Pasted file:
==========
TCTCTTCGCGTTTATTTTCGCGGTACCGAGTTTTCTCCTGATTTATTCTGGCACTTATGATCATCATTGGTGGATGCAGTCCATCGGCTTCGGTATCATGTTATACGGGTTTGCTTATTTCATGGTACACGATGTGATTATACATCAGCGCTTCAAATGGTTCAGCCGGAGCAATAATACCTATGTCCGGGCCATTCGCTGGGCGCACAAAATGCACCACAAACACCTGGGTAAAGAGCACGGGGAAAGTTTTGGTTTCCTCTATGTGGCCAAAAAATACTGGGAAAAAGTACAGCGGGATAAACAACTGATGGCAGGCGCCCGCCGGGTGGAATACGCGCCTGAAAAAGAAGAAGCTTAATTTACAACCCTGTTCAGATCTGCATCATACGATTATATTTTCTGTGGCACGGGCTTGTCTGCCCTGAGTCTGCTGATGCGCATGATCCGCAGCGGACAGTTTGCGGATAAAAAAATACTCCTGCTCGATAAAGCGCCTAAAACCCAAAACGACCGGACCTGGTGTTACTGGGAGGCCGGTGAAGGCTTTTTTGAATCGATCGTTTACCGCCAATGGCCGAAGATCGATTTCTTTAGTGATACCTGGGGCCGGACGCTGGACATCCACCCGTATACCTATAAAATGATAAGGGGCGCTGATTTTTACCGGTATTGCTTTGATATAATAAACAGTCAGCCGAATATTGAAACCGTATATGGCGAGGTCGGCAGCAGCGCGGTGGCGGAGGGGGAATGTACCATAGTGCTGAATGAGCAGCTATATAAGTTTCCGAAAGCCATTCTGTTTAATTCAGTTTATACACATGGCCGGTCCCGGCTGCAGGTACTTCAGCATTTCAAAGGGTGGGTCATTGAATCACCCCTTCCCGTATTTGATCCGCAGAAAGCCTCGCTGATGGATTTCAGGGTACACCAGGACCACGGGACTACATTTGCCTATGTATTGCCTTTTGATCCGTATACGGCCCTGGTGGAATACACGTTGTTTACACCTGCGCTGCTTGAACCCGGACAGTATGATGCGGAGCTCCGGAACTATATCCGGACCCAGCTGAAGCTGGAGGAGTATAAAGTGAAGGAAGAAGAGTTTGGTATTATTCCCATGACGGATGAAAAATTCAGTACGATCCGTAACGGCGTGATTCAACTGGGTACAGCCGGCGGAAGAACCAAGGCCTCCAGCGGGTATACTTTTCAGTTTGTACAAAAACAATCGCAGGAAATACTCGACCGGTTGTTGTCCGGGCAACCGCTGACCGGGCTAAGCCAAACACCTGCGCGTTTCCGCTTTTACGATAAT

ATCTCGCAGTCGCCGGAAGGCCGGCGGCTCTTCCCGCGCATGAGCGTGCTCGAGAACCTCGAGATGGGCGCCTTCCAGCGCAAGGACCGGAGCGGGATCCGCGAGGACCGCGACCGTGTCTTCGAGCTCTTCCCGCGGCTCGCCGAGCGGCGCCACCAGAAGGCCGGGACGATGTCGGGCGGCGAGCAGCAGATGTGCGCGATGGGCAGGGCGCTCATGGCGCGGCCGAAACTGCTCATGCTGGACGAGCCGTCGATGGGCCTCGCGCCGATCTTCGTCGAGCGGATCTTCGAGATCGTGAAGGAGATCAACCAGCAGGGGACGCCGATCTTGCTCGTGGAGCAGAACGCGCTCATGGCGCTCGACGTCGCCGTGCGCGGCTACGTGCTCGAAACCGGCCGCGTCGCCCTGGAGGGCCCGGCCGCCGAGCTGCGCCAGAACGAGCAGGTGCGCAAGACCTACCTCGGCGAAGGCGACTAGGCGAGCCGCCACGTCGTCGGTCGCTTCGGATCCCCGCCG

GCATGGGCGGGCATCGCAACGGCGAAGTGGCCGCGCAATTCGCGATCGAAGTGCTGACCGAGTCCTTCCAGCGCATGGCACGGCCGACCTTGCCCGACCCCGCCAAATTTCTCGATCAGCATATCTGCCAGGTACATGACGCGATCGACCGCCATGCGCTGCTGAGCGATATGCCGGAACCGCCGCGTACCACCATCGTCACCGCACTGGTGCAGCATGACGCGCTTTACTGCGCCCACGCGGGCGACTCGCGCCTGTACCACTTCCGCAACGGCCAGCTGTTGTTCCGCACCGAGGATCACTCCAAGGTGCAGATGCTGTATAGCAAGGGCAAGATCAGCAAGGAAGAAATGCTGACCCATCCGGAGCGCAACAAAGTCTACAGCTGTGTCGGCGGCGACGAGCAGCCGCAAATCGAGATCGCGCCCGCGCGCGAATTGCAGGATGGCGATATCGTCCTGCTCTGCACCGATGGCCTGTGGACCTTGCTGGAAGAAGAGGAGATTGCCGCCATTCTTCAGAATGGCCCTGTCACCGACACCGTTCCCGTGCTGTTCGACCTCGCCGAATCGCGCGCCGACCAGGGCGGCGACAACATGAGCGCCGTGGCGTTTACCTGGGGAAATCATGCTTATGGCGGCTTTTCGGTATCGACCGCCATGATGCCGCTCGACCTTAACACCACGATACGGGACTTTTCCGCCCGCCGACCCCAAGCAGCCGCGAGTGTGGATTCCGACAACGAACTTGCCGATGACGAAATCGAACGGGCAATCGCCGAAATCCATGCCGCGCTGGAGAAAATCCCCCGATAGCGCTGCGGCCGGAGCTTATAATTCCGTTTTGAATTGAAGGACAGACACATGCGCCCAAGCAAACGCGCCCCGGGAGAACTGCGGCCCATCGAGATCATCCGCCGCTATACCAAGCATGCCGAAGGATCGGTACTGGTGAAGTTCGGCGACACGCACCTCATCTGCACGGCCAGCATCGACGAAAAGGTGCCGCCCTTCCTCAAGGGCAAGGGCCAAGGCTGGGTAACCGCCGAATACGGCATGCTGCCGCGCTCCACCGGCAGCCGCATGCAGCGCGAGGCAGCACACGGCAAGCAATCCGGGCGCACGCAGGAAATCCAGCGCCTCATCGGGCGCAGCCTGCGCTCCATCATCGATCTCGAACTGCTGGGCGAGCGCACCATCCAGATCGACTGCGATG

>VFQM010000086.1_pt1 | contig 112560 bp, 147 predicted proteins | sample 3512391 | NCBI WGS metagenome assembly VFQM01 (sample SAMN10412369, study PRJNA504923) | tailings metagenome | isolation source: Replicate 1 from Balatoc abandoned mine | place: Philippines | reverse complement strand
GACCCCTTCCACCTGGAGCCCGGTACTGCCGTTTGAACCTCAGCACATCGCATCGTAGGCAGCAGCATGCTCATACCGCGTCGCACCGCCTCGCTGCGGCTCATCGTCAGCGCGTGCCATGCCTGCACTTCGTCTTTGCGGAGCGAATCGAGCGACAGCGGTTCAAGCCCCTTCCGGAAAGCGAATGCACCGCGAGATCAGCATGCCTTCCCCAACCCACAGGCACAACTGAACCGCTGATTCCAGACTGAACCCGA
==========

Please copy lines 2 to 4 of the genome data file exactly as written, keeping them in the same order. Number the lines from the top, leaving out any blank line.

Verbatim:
ATCTCGCAGTCGCCGGAAGGCCGGCGGCTCTTCCCGCGCATGAGCGTGCTCGAGAACCTCGAGATGGGCGCCTTCCAGCGCAAGGACCGGAGCGGGATCCGCGAGGACCGCGACCGTGTCTTCGAGCTCTTCCCGCGGCTCGCCGAGCGGCGCCACCAGAAGGCCGGGACGATGTCGGGCGGCGAGCAGCAGATGTGCGCGATGGGCAGGGCGCTCATGGCGCGGCCGAAACTGCTCATGCTGGACGAGCCGTCGATGGGCCTCGCGCCGATCTTCGTCGAGCGGATCTTCGAGATCGTGAAGGAGATCAACCAGCAGGGGACGCCGATCTTGCTCGTGGAGCAGAACGCGCTCATGGCGCTCGACGTCGCCGTGCGCGGCTACGTGCTCGAAACCGGCCGCGTCGCCCTGGAGGGCCCGGCCGCCGAGCTGCGCCAGAACGAGCAGGTGCGCAAGACCTACCTCGGCGAAGGCGACTAGGCGAGCCGCCACGTCGTCGGTCGCTTCGGATCCCCGCCG

GCATGGGCGGGCATCGCAACGGCGAAGTGGCCGCGCAATTCGCGATCGAAGTGCTGACCGAGTCCTTCCAGCGCATGGCACGGCCGACCTTGCCCGACCCCGCCAAATTTCTCGATCAGCATATCTGCCAGGTACATGACGCGATCGACCGCCATGCGCTGCTGAGCGATATGCCGGAACCGCCGCGTACCACCATCGTCACCGCACTGGTGCAGCATGACGCGCTTTACTGCGCCCACGCGGGCGACTCGCGCCTGTACCACTTCCGCAACGGCCAGCTGTTGTTCCGCACCGAGGATCACTCCAAGGTGCAGATGCTGTATAGCAAGGGCAAGATCAGCAAGGAAGAAATGCTGACCCATCCGGAGCGCAACAAAGTCTACAGCTGTGTCGGCGGCGACGAGCAGCCGCAAATCGAGATCGCGCCCGCGCGCGAATTGCAGGATGGCGATATCGTCCTGCTCTGCACCGATGGCCTGTGGACCTTGCTGGAAGAAGAGGAGATTGCCGCCATTCTTCAGAATGGCCCTGTCACCGACACCGTTCCCGTGCTGTTCGACCTCGCCGAATCGCGCGCCGACCAGGGCGGCGACAACATGAGCGCCGTGGCGTTTACCTGGGGAAATCATGCTTATGGCGGCTTTTCGGTATCGACCGCCATGATGCCGCTCGACCTTAACACCACGATACGGGACTTTTCCGCCCGCCGACCCCAAGCAGCCGCGAGTGTGGATTCCGACAACGAACTTGCCGATGACGAAATCGAACGGGCAATCGCCGAAATCCATGCCGCGCTGGAGAAAATCCCCCGATAGCGCTGCGGCCGGAGCTTATAATTCCGTTTTGAATTGAAGGACAGACACATGCGCCCAAGCAAACGCGCCCCGGGAGAACTGCGGCCCATCGAGATCATCCGCCGCTATACCAAGCATGCCGAAGGATCGGTACTGGTGAAGTTCGGCGACACGCACCTCATCTGCACGGCCAGCATCGACGAAAAGGTGCCGCCCTTCCTCAAGGGCAAGGGCCAAGGCTGGGTAACCGCCGAATACGGCATGCTGCCGCGCTCCACCGGCAGCCGCATGCAGCGCGAGGCAGCACACGGCAAGCAATCCGGGCGCACGCAGGAAATCCAGCGCCTCATCGGGCGCAGCCTGCGCTCCATCATCGATCTCGAACTGCTGGGCGAGCGCACCATCCAGATCGACTGCGATG

>VFQM010000086.1_pt1 | contig 112560 bp, 147 predicted proteins | sample 3512391 | NCBI WGS metagenome assembly VFQM01 (sample SAMN10412369, study PRJNA504923) | tailings metagenome | isolation source: Replicate 1 from Balatoc abandoned mine | place: Philippines | reverse complement strand